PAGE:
Meteorologists have historically divided rotation into two classes – either cyclonic, that of a low pressure area or anticyclonic rotation, that of a high pressure area. When looking down at them in the northern hemisphere, cyclonic rotations spin counter-clockwise and anticyclonic rotations turn clockwise. These conventions will become much simpler and more meaningful in a few more posts but let us not rush things.

In “Cloud Shapes and Lines in the Atmosphere” I jumped right to the deformation zone conceptual model by revealing how these simple lines can form in the atmospheric frame of reference. These deformation zone lines can be understood in terms of rotation as well and that is where I am headed - but not yet. These deformation zone lines in the atmospheric frame will reveal their associated rotations. Cloud shapes and the preferred locations of clouds must follow and this leads us closer to the weather. Rotation means everything to the weather and in those truths, somewhere is hidden the meaning of life.

Cyclonic Rotations in the Atmosphere – how do they move? I will use more pictures than words in an effort to make this comprehensible.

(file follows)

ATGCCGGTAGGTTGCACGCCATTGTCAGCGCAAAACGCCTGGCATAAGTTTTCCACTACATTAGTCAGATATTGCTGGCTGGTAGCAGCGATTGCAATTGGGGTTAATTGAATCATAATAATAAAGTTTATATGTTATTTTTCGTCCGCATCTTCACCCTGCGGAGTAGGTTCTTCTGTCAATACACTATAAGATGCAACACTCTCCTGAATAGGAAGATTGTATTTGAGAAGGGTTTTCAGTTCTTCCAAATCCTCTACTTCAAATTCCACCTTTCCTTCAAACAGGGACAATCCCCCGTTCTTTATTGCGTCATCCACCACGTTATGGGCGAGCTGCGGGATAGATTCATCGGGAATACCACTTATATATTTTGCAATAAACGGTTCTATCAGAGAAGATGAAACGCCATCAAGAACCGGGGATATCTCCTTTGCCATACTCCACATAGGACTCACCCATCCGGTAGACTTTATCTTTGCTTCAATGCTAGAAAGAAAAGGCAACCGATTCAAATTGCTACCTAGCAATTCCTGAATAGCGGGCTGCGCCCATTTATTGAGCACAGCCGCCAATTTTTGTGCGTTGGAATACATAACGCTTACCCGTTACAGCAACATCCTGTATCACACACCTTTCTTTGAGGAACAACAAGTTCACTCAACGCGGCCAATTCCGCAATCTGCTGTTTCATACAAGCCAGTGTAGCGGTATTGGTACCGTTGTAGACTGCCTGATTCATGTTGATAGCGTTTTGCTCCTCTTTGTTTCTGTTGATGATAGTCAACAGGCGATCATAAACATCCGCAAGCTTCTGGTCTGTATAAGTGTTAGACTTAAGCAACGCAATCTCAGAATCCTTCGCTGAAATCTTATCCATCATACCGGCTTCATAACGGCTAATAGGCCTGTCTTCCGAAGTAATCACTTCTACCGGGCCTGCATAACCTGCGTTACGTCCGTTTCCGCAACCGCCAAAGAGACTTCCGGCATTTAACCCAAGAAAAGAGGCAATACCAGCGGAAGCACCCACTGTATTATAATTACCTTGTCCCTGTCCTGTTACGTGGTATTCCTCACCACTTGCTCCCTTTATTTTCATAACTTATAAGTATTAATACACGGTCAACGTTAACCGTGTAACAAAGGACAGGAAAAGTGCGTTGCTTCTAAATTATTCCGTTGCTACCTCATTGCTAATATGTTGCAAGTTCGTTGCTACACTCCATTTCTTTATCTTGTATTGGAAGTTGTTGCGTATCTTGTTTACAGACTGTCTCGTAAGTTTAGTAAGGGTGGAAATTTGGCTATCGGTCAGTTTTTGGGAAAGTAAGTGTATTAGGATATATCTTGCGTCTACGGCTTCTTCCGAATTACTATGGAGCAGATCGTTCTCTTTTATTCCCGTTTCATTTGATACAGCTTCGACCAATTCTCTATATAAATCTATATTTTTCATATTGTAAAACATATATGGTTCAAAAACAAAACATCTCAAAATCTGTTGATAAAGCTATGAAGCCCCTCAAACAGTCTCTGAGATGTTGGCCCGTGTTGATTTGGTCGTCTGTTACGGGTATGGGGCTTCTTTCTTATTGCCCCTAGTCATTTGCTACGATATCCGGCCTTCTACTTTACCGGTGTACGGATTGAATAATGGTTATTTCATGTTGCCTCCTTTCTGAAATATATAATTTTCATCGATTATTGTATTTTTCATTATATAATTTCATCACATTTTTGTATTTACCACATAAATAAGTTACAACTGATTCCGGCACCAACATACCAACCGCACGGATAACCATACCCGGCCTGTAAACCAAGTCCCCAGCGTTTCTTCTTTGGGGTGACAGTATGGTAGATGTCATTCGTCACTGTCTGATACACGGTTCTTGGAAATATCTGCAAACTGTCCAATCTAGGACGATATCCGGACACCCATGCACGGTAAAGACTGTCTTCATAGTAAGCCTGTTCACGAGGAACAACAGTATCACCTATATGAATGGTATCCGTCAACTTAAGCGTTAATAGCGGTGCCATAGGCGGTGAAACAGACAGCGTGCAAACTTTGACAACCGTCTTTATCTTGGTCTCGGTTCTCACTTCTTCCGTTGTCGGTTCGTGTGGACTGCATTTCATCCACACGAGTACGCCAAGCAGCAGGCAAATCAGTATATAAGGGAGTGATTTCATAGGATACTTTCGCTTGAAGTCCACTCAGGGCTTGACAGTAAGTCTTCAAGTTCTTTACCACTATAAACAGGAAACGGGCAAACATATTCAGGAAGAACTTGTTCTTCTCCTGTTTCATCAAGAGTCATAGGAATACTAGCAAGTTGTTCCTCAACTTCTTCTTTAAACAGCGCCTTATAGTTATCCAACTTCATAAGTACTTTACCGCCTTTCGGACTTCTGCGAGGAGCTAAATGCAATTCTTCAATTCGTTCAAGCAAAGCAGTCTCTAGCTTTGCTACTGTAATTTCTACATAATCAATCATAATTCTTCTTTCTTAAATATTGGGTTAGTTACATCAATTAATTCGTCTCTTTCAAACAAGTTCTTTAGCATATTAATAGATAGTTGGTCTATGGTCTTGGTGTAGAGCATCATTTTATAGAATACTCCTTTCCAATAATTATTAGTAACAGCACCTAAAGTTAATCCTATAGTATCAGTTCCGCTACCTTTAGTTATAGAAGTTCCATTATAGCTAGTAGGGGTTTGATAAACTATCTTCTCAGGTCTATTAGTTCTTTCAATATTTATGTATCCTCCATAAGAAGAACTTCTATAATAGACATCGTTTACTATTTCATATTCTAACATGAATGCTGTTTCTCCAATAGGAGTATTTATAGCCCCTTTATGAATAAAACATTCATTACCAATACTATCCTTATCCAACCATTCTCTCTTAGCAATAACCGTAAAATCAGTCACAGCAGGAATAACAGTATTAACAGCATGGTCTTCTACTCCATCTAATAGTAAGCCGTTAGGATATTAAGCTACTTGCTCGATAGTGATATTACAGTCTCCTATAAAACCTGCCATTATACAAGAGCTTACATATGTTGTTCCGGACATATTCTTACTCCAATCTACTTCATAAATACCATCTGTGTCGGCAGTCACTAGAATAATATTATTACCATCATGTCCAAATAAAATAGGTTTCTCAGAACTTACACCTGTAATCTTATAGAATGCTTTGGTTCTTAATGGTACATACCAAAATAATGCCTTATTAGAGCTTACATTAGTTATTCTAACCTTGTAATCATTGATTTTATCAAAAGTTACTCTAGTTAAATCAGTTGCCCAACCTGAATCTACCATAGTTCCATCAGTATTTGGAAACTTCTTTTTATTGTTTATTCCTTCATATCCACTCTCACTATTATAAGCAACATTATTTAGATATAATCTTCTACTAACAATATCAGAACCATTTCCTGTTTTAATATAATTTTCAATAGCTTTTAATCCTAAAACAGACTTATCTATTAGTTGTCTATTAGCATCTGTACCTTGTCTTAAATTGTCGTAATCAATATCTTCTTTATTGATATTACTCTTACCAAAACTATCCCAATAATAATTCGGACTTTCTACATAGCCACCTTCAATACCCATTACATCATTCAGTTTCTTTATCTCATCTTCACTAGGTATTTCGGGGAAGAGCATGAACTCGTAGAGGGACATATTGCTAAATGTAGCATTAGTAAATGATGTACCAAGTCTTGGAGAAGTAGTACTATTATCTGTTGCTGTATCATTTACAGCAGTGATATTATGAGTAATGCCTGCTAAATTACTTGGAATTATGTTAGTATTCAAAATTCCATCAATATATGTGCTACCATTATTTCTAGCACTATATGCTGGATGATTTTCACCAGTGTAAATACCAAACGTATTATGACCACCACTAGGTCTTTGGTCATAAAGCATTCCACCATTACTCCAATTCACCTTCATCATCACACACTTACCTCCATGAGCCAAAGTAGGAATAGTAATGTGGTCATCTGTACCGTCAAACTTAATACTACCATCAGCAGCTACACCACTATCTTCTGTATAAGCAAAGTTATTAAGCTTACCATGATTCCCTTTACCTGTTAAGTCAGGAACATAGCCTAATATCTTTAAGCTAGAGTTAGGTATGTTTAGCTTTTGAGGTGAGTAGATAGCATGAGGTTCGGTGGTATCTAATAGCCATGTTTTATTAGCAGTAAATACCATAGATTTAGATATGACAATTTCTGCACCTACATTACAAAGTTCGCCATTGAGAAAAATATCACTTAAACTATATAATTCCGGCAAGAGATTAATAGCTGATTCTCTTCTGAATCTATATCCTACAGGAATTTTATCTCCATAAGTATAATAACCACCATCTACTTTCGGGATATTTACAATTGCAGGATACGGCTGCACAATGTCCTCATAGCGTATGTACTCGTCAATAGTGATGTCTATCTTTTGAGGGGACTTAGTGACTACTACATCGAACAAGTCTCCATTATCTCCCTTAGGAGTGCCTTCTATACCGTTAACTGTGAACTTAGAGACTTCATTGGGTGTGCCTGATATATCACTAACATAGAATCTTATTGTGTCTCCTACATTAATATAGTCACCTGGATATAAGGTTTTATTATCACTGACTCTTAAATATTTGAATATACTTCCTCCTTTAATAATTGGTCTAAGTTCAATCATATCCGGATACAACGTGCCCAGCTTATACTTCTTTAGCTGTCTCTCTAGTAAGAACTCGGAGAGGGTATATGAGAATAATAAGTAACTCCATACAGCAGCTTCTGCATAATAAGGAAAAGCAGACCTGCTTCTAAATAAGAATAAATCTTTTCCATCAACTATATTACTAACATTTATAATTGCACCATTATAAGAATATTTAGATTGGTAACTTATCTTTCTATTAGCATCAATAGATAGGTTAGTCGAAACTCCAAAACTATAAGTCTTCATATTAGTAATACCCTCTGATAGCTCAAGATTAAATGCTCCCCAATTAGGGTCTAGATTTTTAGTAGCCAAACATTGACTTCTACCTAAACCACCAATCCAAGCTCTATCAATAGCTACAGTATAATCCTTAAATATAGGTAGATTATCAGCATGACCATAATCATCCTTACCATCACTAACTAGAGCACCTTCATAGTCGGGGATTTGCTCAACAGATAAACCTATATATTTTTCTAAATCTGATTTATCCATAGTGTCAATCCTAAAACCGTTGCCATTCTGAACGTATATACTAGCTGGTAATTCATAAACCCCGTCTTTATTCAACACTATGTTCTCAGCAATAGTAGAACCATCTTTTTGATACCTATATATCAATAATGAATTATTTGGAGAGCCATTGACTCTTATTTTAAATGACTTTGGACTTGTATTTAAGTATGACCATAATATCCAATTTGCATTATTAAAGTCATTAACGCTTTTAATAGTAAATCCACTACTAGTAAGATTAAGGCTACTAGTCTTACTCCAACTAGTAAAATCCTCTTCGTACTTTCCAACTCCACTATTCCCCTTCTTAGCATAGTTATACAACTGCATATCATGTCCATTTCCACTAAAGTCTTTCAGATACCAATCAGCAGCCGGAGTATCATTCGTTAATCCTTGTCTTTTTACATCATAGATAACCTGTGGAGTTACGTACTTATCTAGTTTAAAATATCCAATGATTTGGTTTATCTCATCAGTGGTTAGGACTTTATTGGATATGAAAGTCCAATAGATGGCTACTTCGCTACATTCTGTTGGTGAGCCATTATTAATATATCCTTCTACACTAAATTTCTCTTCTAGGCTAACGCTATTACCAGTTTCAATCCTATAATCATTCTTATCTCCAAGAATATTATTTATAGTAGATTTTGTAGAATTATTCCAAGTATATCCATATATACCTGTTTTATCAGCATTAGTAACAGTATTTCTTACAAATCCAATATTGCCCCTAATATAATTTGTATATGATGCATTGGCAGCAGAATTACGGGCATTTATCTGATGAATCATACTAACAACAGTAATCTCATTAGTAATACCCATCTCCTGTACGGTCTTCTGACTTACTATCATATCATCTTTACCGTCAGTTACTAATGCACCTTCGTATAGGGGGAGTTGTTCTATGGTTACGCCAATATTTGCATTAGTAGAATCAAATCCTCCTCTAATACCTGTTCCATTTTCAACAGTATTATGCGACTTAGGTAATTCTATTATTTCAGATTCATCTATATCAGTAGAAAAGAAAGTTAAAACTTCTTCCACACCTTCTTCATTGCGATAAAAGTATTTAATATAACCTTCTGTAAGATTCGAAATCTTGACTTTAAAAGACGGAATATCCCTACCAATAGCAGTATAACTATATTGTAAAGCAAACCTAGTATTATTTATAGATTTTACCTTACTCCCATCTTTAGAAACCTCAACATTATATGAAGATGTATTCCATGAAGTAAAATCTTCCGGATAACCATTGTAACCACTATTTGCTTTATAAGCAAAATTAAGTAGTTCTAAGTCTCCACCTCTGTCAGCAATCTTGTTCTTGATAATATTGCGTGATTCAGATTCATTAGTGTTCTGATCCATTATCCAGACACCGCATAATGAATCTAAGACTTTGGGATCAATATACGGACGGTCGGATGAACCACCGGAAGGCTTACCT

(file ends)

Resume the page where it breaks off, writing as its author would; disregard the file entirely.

Let’s imagine pure cyclonic rotation in the atmospheric frame of reference - the green frame on the right side of the above graphic. If we move this rotation with respect to the earth (the single purple vector in the middle above), the wind vectors that we must measure from the ground can be easily constructed - the purple frame of reference on the left in the above graphic. The "Frames of Reference Equation” goes both ways! The lines following the flow (dashed purple streamlines) look like a tough or a valley from the earth-bound view. These lines can be approximated by isobars on a surface weather map or height contours on an upper air chart. The curvature and spacing of these lines can be handled mathematically in the science of meteorology but there is no need for us to go there.